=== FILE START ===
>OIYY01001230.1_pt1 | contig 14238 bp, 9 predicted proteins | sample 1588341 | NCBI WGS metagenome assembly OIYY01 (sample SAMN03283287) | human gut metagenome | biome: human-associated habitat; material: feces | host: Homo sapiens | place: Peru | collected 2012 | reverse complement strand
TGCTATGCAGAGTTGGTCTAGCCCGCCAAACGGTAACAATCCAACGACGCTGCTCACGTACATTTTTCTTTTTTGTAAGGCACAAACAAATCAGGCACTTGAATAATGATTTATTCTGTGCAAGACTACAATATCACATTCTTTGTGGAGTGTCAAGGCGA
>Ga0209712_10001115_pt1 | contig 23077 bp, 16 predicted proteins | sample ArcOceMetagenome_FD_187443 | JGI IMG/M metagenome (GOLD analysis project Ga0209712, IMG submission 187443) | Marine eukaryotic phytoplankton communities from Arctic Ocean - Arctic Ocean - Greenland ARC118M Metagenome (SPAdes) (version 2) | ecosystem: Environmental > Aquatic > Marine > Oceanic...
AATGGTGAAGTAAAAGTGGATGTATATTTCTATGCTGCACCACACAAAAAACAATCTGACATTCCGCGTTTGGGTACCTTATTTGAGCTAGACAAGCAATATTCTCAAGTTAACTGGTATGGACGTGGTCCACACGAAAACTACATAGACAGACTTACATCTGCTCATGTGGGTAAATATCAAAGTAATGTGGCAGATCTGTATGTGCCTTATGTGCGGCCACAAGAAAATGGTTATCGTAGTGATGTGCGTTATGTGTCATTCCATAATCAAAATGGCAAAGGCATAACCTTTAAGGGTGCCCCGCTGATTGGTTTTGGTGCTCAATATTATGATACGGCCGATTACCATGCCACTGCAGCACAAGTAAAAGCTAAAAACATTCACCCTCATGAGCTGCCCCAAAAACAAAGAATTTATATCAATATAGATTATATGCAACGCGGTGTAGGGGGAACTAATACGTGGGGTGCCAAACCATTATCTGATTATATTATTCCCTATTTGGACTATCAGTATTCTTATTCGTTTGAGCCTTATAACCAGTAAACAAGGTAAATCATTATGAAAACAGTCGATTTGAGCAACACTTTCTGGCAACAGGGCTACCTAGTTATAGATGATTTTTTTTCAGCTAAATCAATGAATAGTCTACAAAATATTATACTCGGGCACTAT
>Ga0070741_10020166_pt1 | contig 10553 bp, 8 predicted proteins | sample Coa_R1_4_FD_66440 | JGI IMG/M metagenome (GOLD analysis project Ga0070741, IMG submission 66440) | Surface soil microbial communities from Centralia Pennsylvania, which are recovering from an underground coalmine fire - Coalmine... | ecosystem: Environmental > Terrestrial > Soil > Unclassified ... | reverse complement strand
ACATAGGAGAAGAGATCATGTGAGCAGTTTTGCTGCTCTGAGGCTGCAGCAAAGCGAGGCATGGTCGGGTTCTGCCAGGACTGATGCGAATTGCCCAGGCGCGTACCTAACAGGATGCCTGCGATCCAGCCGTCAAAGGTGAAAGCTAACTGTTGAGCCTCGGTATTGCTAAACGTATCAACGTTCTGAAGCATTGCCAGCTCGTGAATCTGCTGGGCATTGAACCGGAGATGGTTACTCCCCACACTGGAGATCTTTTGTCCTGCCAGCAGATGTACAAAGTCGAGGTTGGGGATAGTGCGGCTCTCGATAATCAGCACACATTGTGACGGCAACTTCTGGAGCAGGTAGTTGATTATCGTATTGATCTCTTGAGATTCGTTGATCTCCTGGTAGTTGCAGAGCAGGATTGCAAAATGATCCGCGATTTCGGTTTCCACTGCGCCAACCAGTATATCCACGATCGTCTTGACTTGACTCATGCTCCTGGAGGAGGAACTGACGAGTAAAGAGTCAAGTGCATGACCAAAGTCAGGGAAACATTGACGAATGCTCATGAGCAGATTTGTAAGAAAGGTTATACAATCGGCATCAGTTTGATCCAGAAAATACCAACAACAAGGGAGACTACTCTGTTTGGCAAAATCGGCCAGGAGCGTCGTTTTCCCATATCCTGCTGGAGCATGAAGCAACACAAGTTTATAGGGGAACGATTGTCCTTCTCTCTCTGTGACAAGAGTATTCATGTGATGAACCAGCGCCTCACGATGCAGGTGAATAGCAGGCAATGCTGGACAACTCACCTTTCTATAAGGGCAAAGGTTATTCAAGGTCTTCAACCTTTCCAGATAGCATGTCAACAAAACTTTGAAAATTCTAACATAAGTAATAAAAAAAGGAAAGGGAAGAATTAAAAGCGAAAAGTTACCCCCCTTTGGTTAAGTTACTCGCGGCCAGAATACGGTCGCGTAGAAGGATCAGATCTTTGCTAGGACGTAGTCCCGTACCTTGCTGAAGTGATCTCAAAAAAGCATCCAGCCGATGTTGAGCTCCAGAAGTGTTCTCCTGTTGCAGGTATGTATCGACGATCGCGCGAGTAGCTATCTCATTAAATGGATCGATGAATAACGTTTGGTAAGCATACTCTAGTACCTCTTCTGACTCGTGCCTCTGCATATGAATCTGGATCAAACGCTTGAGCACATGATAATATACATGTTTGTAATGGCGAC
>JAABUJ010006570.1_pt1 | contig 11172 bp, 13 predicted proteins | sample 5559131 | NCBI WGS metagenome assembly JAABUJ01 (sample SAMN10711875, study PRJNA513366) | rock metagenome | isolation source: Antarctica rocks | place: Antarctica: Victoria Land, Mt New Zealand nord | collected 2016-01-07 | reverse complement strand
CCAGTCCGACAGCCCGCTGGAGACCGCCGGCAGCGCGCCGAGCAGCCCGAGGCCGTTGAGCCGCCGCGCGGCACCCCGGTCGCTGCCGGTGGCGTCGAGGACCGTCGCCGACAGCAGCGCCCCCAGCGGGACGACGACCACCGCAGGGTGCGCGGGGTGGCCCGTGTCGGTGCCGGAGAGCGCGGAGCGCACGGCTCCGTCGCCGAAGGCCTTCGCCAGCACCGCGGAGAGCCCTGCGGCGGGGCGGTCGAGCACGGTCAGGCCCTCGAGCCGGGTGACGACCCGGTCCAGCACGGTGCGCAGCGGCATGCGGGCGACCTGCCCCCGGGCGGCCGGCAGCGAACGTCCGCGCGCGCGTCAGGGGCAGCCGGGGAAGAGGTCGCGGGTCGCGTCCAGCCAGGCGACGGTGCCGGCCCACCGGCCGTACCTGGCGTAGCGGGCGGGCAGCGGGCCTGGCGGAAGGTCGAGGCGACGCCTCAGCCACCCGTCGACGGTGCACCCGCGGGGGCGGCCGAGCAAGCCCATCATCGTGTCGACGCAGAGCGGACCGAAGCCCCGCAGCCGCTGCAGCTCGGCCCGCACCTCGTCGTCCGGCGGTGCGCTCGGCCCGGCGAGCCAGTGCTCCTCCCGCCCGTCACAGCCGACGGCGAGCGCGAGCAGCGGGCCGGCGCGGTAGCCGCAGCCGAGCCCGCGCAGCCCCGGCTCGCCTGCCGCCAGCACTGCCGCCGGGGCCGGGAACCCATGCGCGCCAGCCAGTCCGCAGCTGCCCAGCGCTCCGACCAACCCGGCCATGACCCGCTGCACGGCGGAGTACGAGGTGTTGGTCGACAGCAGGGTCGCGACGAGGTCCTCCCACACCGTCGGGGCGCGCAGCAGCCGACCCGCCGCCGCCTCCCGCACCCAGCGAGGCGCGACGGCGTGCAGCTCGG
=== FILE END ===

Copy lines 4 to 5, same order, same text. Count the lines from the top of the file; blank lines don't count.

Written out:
AATGGTGAAGTAAAAGTGGATGTATATTTCTATGCTGCACCACACAAAAAACAATCTGACATTCCGCGTTTGGGTACCTTATTTGAGCTAGACAAGCAATATTCTCAAGTTAACTGGTATGGACGTGGTCCACACGAAAACTACATAGACAGACTTACATCTGCTCATGTGGGTAAATATCAAAGTAATGTGGCAGATCTGTATGTGCCTTATGTGCGGCCACAAGAAAATGGTTATCGTAGTGATGTGCGTTATGTGTCATTCCATAATCAAAATGGCAAAGGCATAACCTTTAAGGGTGCCCCGCTGATTGGTTTTGGTGCTCAATATTATGATACGGCCGATTACCATGCCACTGCAGCACAAGTAAAAGCTAAAAACATTCACCCTCATGAGCTGCCCCAAAAACAAAGAATTTATATCAATATAGATTATATGCAACGCGGTGTAGGGGGAACTAATACGTGGGGTGCCAAACCATTATCTGATTATATTATTCCCTATTTGGACTATCAGTATTCTTATTCGTTTGAGCCTTATAACCAGTAAACAAGGTAAATCATTATGAAAACAGTCGATTTGAGCAACACTTTCTGGCAACAGGGCTACCTAGTTATAGATGATTTTTTTTCAGCTAAATCAATGAATAGTCTACAAAATATTATACTCGGGCACTAT
>Ga0070741_10020166_pt1 | contig 10553 bp, 8 predicted proteins | sample Coa_R1_4_FD_66440 | JGI IMG/M metagenome (GOLD analysis project Ga0070741, IMG submission 66440) | Surface soil microbial communities from Centralia Pennsylvania, which are recovering from an underground coalmine fire - Coalmine... | ecosystem: Environmental > Terrestrial > Soil > Unclassified ... | reverse complement strand